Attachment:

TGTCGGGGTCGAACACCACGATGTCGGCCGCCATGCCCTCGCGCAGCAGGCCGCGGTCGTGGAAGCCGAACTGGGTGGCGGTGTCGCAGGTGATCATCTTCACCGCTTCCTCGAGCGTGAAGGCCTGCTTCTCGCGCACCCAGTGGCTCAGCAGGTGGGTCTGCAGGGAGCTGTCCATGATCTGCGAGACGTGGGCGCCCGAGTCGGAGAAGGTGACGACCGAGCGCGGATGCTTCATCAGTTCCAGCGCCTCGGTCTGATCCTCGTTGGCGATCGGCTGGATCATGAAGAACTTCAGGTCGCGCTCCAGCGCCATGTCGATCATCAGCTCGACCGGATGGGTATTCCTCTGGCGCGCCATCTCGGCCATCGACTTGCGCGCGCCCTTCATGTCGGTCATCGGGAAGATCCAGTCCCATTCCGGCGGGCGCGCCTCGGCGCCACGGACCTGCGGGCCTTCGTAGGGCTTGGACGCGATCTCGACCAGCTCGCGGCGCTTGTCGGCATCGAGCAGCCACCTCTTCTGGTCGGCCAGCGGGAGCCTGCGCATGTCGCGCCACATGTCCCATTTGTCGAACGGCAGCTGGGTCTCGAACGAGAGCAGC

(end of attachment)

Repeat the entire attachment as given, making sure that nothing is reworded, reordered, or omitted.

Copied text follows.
TGTCGGGGTCGAACACCACGATGTCGGCCGCCATGCCCTCGCGCAGCAGGCCGCGGTCGTGGAAGCCGAACTGGGTGGCGGTGTCGCAGGTGATCATCTTCACCGCTTCCTCGAGCGTGAAGGCCTGCTTCTCGCGCACCCAGTGGCTCAGCAGGTGGGTCTGCAGGGAGCTGTCCATGATCTGCGAGACGTGGGCGCCCGAGTCGGAGAAGGTGACGACCGAGCGCGGATGCTTCATCAGTTCCAGCGCCTCGGTCTGATCCTCGTTGGCGATCGGCTGGATCATGAAGAACTTCAGGTCGCGCTCCAGCGCCATGTCGATCATCAGCTCGACCGGATGGGTATTCCTCTGGCGCGCCATCTCGGCCATCGACTTGCGCGCGCCCTTCATGTCGGTCATCGGGAAGATCCAGTCCCATTCCGGCGGGCGCGCCTCGGCGCCACGGACCTGCGGGCCTTCGTAGGGCTTGGACGCGATCTCGACCAGCTCGCGGCGCTTGTCGGCATCGAGCAGCCACCTCTTCTGGTCGGCCAGCGGGAGCCTGCGCATGTCGCGCCACATGTCCCATTTGTCGAACGGCAGCTGGGTCTCGAACGAGAGCAGC